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Self-Determination and Nationalism Print E-mail
Written by Dr. Conrad W. Worrill, PhD   
Friday, 09 November 2007

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Dr. Conrad W. Worrill, PhD
In order for the African Community in the United States of America to continue our fight for self-determination and dignity, it is important that we remind ourselves of the nature of the American dynamic.

Essentially, and at the foundation of the American-European dynamic, is the fact that it is made up of many nations who migrated to this country and continued to fight for, and develop their national interest, inside this country. At the same time they maintained their economic, political, cultural, and social relationships with their country of origin.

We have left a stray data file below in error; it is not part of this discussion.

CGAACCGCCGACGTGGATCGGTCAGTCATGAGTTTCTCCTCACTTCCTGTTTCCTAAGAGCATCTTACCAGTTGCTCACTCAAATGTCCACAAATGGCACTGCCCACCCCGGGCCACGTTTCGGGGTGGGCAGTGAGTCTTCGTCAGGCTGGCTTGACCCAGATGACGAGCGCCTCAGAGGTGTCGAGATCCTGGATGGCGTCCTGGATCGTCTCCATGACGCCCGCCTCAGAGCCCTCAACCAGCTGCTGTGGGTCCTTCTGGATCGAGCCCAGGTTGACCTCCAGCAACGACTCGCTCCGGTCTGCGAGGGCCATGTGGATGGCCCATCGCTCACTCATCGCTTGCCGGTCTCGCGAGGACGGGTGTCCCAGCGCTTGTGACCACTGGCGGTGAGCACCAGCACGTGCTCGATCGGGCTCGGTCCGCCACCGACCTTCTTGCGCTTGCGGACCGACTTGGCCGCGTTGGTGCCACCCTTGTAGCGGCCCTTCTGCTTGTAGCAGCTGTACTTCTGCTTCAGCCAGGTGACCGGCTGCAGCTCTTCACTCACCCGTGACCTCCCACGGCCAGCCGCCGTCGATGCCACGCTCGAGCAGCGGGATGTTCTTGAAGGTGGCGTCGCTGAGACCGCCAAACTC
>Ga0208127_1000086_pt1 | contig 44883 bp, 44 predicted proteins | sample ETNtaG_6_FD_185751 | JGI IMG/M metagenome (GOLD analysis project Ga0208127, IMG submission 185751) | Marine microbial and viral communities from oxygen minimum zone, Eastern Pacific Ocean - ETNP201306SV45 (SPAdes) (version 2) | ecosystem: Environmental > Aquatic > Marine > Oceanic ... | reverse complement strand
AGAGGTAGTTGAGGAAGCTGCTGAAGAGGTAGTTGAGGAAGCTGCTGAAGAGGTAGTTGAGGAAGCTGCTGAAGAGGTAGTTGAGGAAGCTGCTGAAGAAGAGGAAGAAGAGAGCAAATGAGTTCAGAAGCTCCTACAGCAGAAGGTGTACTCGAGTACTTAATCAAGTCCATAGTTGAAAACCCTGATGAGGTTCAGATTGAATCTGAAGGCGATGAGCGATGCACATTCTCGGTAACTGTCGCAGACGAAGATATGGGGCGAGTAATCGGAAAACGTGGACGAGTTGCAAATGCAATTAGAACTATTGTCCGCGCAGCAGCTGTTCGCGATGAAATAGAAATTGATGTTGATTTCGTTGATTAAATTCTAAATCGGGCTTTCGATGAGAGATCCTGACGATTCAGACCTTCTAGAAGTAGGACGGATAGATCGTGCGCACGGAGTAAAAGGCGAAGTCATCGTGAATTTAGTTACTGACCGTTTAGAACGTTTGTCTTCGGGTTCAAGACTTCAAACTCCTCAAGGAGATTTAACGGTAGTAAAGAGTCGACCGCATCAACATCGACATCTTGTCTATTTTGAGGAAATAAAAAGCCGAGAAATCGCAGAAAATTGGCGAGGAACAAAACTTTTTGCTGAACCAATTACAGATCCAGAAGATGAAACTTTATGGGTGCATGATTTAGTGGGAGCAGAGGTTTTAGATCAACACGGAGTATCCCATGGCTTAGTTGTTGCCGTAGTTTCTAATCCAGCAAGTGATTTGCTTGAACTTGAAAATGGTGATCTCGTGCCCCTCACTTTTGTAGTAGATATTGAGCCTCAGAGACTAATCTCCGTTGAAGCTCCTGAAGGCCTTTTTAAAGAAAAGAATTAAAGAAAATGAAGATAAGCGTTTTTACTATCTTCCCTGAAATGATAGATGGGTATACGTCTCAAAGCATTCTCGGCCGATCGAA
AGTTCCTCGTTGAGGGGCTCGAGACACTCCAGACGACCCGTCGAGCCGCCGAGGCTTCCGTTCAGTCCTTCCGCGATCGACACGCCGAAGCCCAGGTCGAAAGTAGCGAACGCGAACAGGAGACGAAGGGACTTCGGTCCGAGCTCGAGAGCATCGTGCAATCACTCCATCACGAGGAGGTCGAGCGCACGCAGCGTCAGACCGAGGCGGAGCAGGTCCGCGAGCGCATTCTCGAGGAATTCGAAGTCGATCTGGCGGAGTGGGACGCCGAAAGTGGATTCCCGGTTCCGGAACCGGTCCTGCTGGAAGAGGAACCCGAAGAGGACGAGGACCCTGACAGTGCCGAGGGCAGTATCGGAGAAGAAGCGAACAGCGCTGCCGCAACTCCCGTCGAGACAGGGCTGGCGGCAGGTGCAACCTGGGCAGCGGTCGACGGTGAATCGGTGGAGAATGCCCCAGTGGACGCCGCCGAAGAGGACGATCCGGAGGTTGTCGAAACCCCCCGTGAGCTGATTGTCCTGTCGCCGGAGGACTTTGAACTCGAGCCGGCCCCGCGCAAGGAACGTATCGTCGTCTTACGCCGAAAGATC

We can witness this phenomenon on a daily basis by just taking a quick glance at the national / ethnic group practices and beliefs of the Jews, Poles, Irish, Italians, Germans, Swedes, Greeks, French, etc., and how they have consolidated their political and economic power in America. They have all done this through their nationalistic unity on the fundamental life-giving and life-sustaining issues that affect their interests.

In other words, they have maintained a strong sense of where they came from, who they are, and where they are going. This formula has been at the heart of their historical efforts to acquire power in America. We can observe this same trend among the Chinese, Koreans, Filipinos, Vietnamese, Lebanese, Jordanians, and Palestinians, who are the new national / ethnic groups in America. In fact, the Mexicans, Puerto Ricans, and other Spanish speaking national / ethnic groups are following this same pattern. They are fighting for nationalism in America without calling it that.